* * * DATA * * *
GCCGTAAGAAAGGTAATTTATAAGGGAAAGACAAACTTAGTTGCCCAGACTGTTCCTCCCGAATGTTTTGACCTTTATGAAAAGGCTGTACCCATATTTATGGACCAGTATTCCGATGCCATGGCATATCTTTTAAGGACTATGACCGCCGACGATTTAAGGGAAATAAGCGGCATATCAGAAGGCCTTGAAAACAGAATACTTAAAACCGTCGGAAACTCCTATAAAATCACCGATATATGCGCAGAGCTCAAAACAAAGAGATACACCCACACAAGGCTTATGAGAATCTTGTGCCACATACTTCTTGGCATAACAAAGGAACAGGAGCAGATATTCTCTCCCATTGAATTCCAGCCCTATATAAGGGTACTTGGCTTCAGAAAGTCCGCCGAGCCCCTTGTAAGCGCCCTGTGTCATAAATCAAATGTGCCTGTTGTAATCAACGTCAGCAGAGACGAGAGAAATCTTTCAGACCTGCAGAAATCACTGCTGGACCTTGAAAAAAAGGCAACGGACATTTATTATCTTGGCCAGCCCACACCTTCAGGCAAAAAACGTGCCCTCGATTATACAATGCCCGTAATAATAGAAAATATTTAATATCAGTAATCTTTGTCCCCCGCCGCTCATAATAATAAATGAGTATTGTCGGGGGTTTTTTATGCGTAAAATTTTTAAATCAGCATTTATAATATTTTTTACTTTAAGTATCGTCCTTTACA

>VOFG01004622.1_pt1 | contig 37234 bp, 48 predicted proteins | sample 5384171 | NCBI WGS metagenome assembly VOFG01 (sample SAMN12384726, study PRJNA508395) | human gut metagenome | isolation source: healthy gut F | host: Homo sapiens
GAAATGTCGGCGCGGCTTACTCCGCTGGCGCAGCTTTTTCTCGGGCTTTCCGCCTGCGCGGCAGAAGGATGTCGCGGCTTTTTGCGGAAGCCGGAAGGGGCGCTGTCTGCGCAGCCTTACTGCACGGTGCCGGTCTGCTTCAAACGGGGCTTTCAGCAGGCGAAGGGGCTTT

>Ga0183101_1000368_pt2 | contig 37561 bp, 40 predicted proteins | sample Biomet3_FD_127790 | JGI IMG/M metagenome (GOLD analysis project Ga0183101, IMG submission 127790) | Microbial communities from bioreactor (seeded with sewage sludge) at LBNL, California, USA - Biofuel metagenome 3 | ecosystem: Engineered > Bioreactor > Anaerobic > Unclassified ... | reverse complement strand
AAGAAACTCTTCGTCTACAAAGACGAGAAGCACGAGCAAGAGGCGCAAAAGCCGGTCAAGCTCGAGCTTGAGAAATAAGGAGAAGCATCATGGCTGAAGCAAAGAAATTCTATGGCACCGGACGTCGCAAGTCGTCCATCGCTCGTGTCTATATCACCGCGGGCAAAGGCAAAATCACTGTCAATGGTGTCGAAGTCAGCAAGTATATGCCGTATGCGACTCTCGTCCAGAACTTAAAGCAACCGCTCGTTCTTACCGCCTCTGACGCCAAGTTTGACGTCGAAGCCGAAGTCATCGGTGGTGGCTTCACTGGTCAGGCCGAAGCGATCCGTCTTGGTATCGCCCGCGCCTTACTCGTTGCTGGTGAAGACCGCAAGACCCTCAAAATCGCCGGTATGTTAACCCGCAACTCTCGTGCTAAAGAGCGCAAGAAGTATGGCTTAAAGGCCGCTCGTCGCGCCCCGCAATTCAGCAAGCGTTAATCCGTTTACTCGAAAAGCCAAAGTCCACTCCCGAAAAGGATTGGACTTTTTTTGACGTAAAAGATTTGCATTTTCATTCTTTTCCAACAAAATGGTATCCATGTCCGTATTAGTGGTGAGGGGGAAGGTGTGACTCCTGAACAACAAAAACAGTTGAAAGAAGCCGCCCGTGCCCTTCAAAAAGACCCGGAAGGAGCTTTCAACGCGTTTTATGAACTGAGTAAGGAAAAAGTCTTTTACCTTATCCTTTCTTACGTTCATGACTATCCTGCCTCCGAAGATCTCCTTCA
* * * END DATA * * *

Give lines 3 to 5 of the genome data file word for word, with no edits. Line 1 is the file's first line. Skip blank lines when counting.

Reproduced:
GAAATGTCGGCGCGGCTTACTCCGCTGGCGCAGCTTTTTCTCGGGCTTTCCGCCTGCGCGGCAGAAGGATGTCGCGGCTTTTTGCGGAAGCCGGAAGGGGCGCTGTCTGCGCAGCCTTACTGCACGGTGCCGGTCTGCTTCAAACGGGGCTTTCAGCAGGCGAAGGGGCTTT

>Ga0183101_1000368_pt2 | contig 37561 bp, 40 predicted proteins | sample Biomet3_FD_127790 | JGI IMG/M metagenome (GOLD analysis project Ga0183101, IMG submission 127790) | Microbial communities from bioreactor (seeded with sewage sludge) at LBNL, California, USA - Biofuel metagenome 3 | ecosystem: Engineered > Bioreactor > Anaerobic > Unclassified ... | reverse complement strand
AAGAAACTCTTCGTCTACAAAGACGAGAAGCACGAGCAAGAGGCGCAAAAGCCGGTCAAGCTCGAGCTTGAGAAATAAGGAGAAGCATCATGGCTGAAGCAAAGAAATTCTATGGCACCGGACGTCGCAAGTCGTCCATCGCTCGTGTCTATATCACCGCGGGCAAAGGCAAAATCACTGTCAATGGTGTCGAAGTCAGCAAGTATATGCCGTATGCGACTCTCGTCCAGAACTTAAAGCAACCGCTCGTTCTTACCGCCTCTGACGCCAAGTTTGACGTCGAAGCCGAAGTCATCGGTGGTGGCTTCACTGGTCAGGCCGAAGCGATCCGTCTTGGTATCGCCCGCGCCTTACTCGTTGCTGGTGAAGACCGCAAGACCCTCAAAATCGCCGGTATGTTAACCCGCAACTCTCGTGCTAAAGAGCGCAAGAAGTATGGCTTAAAGGCCGCTCGTCGCGCCCCGCAATTCAGCAAGCGTTAATCCGTTTACTCGAAAAGCCAAAGTCCACTCCCGAAAAGGATTGGACTTTTTTTGACGTAAAAGATTTGCATTTTCATTCTTTTCCAACAAAATGGTATCCATGTCCGTATTAGTGGTGAGGGGGAAGGTGTGACTCCTGAACAACAAAAACAGTTGAAAGAAGCCGCCCGTGCCCTTCAAAAAGACCCGGAAGGAGCTTTCAACGCGTTTTATGAACTGAGTAAGGAAAAAGTCTTTTACCTTATCCTTTCTTACGTTCATGACTATCCTGCCTCCGAAGATCTCCTTCA